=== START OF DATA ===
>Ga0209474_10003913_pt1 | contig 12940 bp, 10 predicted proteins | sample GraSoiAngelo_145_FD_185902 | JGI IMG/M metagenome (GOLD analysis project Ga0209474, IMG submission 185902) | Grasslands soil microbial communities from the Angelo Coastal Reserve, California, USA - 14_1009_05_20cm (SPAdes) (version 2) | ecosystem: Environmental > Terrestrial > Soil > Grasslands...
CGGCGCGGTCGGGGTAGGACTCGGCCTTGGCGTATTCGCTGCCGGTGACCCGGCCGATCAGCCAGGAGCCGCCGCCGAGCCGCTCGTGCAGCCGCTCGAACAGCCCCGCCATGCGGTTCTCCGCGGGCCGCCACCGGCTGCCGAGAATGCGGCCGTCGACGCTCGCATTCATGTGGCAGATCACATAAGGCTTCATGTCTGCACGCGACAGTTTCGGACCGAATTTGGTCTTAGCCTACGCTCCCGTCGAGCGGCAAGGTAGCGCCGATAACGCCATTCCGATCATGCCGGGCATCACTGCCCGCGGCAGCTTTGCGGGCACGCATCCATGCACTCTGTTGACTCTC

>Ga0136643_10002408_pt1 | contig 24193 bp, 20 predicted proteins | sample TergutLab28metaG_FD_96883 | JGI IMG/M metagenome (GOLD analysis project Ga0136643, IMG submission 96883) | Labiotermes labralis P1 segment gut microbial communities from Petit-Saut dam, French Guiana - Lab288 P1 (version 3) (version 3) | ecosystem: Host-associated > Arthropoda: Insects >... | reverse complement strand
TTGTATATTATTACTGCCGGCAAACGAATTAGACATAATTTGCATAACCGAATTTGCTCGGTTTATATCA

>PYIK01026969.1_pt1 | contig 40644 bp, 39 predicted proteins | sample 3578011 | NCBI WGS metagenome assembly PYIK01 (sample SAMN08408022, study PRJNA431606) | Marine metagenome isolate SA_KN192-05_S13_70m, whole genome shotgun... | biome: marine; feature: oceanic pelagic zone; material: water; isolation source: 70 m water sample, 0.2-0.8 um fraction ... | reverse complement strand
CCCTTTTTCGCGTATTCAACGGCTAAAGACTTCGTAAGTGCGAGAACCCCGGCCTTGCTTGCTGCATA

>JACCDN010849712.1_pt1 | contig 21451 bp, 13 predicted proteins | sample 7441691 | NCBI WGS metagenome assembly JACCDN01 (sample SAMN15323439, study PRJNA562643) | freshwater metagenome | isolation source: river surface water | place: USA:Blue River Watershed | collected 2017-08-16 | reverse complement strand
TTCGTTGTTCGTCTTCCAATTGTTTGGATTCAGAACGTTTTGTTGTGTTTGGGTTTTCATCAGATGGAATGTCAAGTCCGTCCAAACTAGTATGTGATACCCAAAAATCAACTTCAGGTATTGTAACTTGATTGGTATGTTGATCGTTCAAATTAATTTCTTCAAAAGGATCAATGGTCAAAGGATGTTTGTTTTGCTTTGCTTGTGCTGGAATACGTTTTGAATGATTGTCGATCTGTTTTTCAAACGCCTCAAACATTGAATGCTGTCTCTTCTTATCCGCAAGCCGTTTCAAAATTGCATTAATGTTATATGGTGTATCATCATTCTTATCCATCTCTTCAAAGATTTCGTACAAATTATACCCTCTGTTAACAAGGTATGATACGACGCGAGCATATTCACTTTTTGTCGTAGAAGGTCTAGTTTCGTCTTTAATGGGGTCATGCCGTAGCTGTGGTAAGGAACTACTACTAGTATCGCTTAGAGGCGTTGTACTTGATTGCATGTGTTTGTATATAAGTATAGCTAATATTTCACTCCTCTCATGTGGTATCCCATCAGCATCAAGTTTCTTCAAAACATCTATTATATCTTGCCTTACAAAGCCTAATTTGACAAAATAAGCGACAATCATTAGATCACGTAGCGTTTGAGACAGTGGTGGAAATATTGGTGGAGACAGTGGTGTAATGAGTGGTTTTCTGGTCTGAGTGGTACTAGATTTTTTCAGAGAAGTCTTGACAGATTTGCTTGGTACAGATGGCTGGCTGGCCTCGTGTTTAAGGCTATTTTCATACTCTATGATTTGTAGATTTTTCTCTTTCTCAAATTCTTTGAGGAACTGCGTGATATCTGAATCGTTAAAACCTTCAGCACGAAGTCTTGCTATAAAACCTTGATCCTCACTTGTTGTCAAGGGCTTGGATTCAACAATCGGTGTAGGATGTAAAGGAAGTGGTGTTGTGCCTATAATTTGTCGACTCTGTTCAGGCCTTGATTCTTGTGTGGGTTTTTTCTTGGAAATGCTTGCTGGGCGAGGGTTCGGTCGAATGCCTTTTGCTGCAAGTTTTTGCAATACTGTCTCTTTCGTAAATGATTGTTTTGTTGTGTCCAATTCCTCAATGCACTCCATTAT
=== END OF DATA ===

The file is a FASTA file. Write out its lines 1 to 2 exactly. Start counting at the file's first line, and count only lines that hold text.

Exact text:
>Ga0209474_10003913_pt1 | contig 12940 bp, 10 predicted proteins | sample GraSoiAngelo_145_FD_185902 | JGI IMG/M metagenome (GOLD analysis project Ga0209474, IMG submission 185902) | Grasslands soil microbial communities from the Angelo Coastal Reserve, California, USA - 14_1009_05_20cm (SPAdes) (version 2) | ecosystem: Environmental > Terrestrial > Soil > Grasslands...
CGGCGCGGTCGGGGTAGGACTCGGCCTTGGCGTATTCGCTGCCGGTGACCCGGCCGATCAGCCAGGAGCCGCCGCCGAGCCGCTCGTGCAGCCGCTCGAACAGCCCCGCCATGCGGTTCTCCGCGGGCCGCCACCGGCTGCCGAGAATGCGGCCGTCGACGCTCGCATTCATGTGGCAGATCACATAAGGCTTCATGTCTGCACGCGACAGTTTCGGACCGAATTTGGTCTTAGCCTACGCTCCCGTCGAGCGGCAAGGTAGCGCCGATAACGCCATTCCGATCATGCCGGGCATCACTGCCCGCGGCAGCTTTGCGGGCACGCATCCATGCACTCTGTTGACTCTC